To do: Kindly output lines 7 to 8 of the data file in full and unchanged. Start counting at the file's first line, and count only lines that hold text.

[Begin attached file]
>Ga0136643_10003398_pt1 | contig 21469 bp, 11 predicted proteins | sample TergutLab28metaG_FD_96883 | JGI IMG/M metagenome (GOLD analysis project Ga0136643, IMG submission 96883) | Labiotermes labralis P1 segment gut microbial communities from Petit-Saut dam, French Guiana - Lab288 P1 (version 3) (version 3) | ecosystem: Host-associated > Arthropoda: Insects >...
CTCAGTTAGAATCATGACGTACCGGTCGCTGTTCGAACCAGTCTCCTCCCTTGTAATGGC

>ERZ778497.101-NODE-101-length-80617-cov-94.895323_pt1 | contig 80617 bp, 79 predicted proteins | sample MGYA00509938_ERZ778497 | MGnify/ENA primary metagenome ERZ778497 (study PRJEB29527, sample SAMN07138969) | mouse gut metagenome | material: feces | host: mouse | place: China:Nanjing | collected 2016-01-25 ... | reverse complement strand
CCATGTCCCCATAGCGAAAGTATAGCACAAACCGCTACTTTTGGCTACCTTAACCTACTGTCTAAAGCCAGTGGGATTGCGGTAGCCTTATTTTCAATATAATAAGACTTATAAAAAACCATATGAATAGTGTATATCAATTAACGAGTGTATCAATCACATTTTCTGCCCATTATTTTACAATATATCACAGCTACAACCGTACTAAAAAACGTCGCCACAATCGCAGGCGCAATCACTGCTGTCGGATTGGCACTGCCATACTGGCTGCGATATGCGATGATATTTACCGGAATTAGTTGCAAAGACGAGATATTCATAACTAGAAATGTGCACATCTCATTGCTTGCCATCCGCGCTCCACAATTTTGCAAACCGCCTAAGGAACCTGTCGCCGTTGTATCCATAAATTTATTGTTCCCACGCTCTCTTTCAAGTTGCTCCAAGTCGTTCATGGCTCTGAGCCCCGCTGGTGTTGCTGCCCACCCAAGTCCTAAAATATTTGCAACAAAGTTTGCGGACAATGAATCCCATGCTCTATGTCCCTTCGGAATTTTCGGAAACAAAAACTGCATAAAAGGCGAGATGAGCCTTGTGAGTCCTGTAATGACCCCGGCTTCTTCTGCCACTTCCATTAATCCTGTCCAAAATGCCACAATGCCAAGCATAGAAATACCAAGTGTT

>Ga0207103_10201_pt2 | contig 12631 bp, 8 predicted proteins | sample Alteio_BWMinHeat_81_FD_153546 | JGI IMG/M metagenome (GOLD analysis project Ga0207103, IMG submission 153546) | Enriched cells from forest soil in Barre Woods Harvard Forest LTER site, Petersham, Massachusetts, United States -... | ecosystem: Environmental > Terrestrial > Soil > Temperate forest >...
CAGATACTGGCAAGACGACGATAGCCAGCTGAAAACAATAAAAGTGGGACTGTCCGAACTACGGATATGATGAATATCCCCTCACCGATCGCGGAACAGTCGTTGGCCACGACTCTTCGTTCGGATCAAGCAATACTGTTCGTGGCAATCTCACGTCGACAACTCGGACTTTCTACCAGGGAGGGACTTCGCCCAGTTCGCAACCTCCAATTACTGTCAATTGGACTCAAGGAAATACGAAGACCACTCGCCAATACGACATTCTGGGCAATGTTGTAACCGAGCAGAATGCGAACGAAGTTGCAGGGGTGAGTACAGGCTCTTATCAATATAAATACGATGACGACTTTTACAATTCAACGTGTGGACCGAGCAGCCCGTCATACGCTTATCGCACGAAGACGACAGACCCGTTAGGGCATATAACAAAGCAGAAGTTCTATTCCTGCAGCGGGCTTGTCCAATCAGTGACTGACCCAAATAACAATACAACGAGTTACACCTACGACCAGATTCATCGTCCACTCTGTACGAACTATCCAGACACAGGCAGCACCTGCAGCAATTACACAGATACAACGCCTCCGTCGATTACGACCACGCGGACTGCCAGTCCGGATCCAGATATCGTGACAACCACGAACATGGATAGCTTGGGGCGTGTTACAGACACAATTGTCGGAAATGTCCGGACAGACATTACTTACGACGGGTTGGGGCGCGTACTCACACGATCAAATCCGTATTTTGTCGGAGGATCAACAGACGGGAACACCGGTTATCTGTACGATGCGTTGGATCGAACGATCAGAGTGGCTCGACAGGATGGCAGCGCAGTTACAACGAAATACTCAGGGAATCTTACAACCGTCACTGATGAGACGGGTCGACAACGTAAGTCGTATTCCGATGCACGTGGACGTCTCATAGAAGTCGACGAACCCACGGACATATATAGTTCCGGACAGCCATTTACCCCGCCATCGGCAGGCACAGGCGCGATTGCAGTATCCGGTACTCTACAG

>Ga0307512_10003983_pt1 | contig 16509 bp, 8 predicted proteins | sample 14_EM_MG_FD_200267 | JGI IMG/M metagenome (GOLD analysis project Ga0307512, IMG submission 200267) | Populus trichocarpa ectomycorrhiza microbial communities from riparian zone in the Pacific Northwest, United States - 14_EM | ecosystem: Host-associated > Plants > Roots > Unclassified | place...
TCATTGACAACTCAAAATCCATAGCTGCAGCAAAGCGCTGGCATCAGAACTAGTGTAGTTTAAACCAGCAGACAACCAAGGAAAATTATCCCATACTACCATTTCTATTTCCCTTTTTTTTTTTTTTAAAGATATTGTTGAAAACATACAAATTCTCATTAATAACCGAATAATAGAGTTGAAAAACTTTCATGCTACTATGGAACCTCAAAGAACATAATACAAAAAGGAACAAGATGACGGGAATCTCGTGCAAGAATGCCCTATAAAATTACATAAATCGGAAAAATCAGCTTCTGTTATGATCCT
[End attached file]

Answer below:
>Ga0307512_10003983_pt1 | contig 16509 bp, 8 predicted proteins | sample 14_EM_MG_FD_200267 | JGI IMG/M metagenome (GOLD analysis project Ga0307512, IMG submission 200267) | Populus trichocarpa ectomycorrhiza microbial communities from riparian zone in the Pacific Northwest, United States - 14_EM | ecosystem: Host-associated > Plants > Roots > Unclassified | place...
TCATTGACAACTCAAAATCCATAGCTGCAGCAAAGCGCTGGCATCAGAACTAGTGTAGTTTAAACCAGCAGACAACCAAGGAAAATTATCCCATACTACCATTTCTATTTCCCTTTTTTTTTTTTTTAAAGATATTGTTGAAAACATACAAATTCTCATTAATAACCGAATAATAGAGTTGAAAAACTTTCATGCTACTATGGAACCTCAAAGAACATAATACAAAAAGGAACAAGATGACGGGAATCTCGTGCAAGAATGCCCTATAAAATTACATAAATCGGAAAAATCAGCTTCTGTTATGATCCT